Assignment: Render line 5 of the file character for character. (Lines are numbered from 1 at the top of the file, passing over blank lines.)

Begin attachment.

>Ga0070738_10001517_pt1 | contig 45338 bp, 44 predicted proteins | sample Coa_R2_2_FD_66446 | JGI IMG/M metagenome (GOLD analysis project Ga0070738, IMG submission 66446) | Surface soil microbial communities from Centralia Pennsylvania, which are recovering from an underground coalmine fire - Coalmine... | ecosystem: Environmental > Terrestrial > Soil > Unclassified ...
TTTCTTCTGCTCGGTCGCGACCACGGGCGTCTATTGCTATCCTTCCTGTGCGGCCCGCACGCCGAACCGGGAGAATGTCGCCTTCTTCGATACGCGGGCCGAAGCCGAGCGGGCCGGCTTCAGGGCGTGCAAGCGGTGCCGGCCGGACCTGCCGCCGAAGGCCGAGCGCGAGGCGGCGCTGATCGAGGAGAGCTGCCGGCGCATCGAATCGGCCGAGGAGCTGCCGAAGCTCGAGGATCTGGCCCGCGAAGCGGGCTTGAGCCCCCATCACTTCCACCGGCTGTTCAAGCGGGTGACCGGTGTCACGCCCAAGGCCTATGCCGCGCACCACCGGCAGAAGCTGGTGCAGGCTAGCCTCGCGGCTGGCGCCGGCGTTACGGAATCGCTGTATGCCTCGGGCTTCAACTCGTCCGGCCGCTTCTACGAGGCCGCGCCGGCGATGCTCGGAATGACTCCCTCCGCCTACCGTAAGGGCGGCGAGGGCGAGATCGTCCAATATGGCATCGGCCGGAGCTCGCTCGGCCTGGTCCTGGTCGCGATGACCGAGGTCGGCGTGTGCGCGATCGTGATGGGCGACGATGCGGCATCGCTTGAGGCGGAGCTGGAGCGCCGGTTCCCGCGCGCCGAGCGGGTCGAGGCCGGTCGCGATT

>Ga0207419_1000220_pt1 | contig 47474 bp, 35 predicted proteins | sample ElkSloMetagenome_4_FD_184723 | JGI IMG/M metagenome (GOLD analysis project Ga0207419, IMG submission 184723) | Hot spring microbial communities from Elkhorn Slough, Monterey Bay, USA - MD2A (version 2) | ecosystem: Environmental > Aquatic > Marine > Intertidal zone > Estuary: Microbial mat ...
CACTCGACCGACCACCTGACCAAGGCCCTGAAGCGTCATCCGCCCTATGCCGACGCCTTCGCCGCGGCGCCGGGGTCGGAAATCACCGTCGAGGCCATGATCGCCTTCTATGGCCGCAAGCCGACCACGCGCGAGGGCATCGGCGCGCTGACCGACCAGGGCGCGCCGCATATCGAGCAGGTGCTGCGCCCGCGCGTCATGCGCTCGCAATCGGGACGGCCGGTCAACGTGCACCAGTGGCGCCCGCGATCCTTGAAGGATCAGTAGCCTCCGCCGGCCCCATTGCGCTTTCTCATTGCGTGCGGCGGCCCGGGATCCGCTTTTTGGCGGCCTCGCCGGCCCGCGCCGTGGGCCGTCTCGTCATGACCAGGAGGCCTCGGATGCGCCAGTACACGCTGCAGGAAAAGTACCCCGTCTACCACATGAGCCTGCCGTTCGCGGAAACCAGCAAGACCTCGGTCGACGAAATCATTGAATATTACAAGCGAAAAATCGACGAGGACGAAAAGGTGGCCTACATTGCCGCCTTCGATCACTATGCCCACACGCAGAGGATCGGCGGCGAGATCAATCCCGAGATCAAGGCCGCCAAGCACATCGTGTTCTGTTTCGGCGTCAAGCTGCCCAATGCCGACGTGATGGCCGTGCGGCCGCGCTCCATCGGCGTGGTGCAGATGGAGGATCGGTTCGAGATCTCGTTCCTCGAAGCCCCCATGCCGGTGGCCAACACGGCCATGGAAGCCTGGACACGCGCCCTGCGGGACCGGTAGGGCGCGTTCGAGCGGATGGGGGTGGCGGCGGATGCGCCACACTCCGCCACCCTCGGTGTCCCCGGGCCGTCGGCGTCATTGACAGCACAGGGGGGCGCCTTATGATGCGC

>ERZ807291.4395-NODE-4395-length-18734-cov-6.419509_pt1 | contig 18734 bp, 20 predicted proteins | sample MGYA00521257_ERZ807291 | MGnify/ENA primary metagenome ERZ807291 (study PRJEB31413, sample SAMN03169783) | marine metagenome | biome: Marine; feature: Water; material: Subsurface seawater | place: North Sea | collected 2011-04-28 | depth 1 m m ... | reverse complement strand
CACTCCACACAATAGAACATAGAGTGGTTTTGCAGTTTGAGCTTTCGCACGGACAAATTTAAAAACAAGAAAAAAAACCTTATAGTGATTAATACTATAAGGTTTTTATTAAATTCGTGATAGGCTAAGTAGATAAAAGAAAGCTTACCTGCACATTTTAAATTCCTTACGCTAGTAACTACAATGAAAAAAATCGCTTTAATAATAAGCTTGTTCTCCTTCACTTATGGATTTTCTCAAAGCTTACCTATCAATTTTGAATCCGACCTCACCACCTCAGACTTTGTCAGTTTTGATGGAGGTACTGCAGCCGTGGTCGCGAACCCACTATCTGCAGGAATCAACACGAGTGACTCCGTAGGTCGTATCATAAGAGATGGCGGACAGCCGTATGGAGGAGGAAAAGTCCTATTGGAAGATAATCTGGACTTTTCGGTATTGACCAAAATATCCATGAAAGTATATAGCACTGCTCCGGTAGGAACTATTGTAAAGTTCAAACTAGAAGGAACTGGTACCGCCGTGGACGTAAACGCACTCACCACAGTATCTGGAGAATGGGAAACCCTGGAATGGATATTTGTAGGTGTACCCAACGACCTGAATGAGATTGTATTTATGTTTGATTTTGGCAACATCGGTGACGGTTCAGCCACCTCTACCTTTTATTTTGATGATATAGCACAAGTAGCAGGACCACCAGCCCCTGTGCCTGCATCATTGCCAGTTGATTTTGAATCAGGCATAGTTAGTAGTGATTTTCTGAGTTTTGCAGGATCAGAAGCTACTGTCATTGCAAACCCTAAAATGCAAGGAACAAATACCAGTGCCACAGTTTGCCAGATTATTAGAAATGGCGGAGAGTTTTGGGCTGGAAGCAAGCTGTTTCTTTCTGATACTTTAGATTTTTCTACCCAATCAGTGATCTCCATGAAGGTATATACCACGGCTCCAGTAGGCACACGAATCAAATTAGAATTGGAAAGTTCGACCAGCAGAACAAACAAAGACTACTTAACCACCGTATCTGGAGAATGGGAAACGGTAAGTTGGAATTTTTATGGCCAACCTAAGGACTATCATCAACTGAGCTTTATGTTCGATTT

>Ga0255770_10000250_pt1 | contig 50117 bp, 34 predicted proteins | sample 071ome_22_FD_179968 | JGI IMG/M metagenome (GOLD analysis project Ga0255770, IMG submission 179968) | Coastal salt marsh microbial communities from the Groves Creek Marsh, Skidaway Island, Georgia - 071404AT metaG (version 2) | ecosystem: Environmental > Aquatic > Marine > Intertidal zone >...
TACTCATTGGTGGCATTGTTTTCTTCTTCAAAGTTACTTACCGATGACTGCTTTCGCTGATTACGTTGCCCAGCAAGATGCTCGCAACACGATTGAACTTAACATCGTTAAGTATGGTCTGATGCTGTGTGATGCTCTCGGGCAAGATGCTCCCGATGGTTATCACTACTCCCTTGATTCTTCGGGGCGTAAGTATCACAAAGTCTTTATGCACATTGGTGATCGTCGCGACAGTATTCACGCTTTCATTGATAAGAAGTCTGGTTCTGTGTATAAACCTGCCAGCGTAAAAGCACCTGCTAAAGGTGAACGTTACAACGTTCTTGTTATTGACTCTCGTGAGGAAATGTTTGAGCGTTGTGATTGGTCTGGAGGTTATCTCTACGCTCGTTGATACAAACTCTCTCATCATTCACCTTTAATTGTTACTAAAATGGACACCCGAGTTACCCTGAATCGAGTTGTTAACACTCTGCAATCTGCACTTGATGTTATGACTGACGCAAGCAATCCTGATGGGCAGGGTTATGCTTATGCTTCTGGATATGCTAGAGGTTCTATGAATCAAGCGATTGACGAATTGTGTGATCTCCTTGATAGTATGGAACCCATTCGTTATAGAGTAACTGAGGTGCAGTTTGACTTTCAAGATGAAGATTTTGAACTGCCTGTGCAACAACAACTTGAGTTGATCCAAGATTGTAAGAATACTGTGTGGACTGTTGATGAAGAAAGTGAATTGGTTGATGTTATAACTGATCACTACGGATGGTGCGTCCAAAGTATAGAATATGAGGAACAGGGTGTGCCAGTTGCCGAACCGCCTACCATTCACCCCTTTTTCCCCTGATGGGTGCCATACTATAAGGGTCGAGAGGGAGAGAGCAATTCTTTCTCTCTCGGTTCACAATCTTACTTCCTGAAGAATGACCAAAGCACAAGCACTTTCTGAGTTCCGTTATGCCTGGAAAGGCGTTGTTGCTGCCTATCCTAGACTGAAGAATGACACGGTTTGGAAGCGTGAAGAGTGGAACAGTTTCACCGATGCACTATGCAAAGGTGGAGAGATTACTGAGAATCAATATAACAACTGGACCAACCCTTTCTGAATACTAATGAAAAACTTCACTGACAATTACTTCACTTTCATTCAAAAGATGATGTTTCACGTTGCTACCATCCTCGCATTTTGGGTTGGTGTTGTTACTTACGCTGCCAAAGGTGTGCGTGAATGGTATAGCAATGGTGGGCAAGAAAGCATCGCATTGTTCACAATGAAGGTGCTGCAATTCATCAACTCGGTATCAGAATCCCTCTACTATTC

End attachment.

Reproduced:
>ERZ807291.4395-NODE-4395-length-18734-cov-6.419509_pt1 | contig 18734 bp, 20 predicted proteins | sample MGYA00521257_ERZ807291 | MGnify/ENA primary metagenome ERZ807291 (study PRJEB31413, sample SAMN03169783) | marine metagenome | biome: Marine; feature: Water; material: Subsurface seawater | place: North Sea | collected 2011-04-28 | depth 1 m m ... | reverse complement strand